Wednesday, November 11, 2009

Tramadol and Addiction

Synthetic pain reliever, Tramadol, is today advertised under the brand name Ultram. The mechanism of this medication has not yet been completely discovered but scientists believe it to be very similar to narcotic opiods, such as morphine. Interacting with the central nervous system, Tramadol connects with neurotransmitters in the brain and they modify the way pain is transmitted to the body. Used on a wide scale for the treatment of pain, Tramadol presents an opportunity for substance abuse and unfortunately many people are diagnosed with overdose. Still, Tramadol seems to hold an advantage over non-steroidal anti-inflammatory drugs, having a reduced risk for internal bleeding.

Available on prescription, Tramadol is Available in tablets but also as vials. The tablets are of two kinds: immediate release with a dose of 50 mg and extended release which can contain 100, 200 or 300 mgs. The recommendation is for long-lasting and recurrent pain, caused by various medical conditions and without other known solutions. The extended-released tablets are preferred in the situations in patients who need treatment around the clock for prolonged periods of time and it seems that they have a very high efficiency rate.

One of the most important issues related to Tramadol is the one regarding dosage. Usually, doctors prescribe a dose between 50 and 100 mg at every 4-6 hours, with a maximum dose of 400-600 mg/day. A treatment plan with Tramadol usually starts with a dose of 25 mg/day, being increased over the following couple of days until it reaches 100 mg/day. According to the condition of the patient and the intensity of pain experienced, the dose might be increased or even reduced. The extended release tablets are recommended to be taken just one/day if they are of 100 mg, with a maximum dose of 300 mg. Neither of these pills must be crushed or the content diluted with water, as a high dose of Tramadol taken at once is similar to an overdose and could lead to severe symptoms.

What are the drug interactions for Tramadol? It is a known fact that carbamazepine (powerful anti-seizure medication) decreases the effect of Tramadol, deactivating the dynamic compounds of the drug in the body. Quinidine (drug used for correcting abnormal heart rhythms) is also said to influence the general effects of Tramadol, using the same mechanism as the first drug presented. Doctors warn against using Tramadol with MAO inhibitors or SSRI (serotonin inhibitors), as they can increase the severity of potential side effects, particularly those related to seizures (go online and find out more about the serotonin syndrome, rare but deadly serious).

Tramadol should never be taken in combination with alcohol, narcotic drugs or sedatives. The effects on the central nervous system are devastating and there is an increased risk for respiratory shock or cardiopulmonary arrest. The drug is forbidden to be taken during pregnancy as the effects in such situations have not been completely elucidated and the current findings are not optimistic at all. The same thing goes for nursing, Tramadol being easily transmitted to the baby through the mother’s milk.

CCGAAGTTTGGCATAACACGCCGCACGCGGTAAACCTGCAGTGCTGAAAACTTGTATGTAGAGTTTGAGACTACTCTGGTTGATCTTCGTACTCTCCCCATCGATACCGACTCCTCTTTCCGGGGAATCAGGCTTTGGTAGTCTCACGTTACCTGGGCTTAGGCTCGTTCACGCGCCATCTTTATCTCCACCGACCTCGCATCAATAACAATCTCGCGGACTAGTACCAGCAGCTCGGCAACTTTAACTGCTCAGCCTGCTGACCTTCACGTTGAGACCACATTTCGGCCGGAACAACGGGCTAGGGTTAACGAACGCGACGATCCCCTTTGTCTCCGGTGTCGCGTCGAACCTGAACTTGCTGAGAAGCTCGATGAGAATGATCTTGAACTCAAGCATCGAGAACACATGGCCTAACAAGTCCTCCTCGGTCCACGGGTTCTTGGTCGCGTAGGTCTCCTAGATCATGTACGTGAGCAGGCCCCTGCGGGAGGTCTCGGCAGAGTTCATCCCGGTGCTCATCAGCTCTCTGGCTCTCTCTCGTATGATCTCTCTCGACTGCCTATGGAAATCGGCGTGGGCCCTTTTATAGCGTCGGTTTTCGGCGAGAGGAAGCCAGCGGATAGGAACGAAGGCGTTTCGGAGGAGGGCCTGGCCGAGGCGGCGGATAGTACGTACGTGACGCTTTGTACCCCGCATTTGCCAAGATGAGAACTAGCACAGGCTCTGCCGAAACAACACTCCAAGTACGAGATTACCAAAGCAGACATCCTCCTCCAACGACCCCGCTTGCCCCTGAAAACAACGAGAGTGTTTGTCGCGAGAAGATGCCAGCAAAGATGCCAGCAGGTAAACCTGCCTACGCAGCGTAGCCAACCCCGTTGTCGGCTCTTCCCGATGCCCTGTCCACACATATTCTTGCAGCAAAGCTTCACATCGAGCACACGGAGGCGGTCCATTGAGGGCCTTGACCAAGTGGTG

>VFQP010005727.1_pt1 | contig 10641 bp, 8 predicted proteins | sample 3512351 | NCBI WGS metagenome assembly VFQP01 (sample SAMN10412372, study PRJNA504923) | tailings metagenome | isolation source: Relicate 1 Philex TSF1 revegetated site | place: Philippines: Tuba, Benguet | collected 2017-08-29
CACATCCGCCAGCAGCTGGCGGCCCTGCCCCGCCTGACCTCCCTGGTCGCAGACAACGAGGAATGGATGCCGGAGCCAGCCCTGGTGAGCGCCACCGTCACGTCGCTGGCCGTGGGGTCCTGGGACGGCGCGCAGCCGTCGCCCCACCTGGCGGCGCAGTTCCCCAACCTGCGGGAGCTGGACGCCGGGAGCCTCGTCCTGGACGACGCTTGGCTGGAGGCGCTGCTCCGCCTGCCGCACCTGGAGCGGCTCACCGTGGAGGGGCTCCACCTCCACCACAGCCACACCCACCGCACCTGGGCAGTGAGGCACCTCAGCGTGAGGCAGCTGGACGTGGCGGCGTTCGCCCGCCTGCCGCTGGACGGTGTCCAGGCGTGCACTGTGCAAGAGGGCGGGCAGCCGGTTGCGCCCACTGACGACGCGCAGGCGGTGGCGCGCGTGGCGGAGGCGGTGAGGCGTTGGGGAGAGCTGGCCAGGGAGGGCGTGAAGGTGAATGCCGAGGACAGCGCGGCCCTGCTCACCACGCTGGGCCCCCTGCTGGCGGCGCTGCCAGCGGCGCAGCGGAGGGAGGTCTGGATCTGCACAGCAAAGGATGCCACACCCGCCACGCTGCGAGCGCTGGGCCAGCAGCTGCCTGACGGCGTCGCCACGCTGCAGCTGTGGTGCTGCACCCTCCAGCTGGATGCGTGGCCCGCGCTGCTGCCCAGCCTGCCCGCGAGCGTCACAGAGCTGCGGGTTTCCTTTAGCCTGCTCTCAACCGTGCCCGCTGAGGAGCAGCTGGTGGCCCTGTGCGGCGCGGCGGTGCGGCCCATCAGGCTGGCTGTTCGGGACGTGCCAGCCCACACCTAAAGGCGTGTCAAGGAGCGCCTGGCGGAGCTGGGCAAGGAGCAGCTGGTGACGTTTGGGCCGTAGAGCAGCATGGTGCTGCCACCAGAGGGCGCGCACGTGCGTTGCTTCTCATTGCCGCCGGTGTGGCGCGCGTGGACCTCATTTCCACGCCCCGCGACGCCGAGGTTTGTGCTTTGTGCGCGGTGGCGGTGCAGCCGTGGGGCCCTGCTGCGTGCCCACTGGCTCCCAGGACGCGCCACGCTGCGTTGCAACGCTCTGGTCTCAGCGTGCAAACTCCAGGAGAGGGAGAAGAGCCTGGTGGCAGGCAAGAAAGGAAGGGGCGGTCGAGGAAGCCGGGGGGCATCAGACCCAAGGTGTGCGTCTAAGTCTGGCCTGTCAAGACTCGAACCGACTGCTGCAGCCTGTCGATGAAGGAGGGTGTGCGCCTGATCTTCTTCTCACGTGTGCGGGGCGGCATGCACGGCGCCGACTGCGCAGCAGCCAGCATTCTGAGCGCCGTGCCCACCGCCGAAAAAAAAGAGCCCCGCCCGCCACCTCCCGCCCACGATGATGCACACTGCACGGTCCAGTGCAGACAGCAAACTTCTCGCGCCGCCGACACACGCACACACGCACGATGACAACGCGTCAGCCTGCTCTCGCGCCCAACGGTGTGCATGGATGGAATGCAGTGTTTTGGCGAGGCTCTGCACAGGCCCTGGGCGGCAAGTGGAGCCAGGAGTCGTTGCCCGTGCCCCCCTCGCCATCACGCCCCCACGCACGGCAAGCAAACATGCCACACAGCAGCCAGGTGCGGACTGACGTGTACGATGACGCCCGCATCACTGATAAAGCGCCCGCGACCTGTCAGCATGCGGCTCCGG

When taken as recommended, Tramadol does not cause side effects and scientists have discovered that patients tolerate the medicine quite well. Some of the most common side effects are nausea, vertigo, somnolence and vomiting. As the array of symptoms described is varied, patients have express complaints regarding powerful headaches, excessive sweating, skin allergies and blurred vision. Abrupt interruption of the treatment has led in most cases to what is known as drug withdrawal syndrome, a very serious condition characterized by shock, tremors, hallucinations and extreme anxiety.

Tramadol is a powerful analgesic but at the same time it is addictive. Patients might be suffering from chronic pain and need such medication; when they become obsessed with taking the medication, seeking all abuse opportunities and taking unnecessary risks, then it becomes a problem. Taken in high doses, Tramadol causes serious changes in the addict’s brain and the consequences are extremely grave. If the initial stages are commonly manifested by a euphoric mood, the patient will end up feeling hyper alert, agitated and losing all contacts with reality. The only thing that matters is increasing the dosage but this is a vicious cycle as the body continues to develop tolerance.

Being dependent on Tramadol is very difficult to stop and even harder to keep under control. Patients experiencing withdrawal might become aggressive and incoherent. It is important that such situations are not transported into actual reality and people realize the serious consequences of their actions. This is not just a special warning; it is something anyone should pay attention to. Addiction is no way of life!

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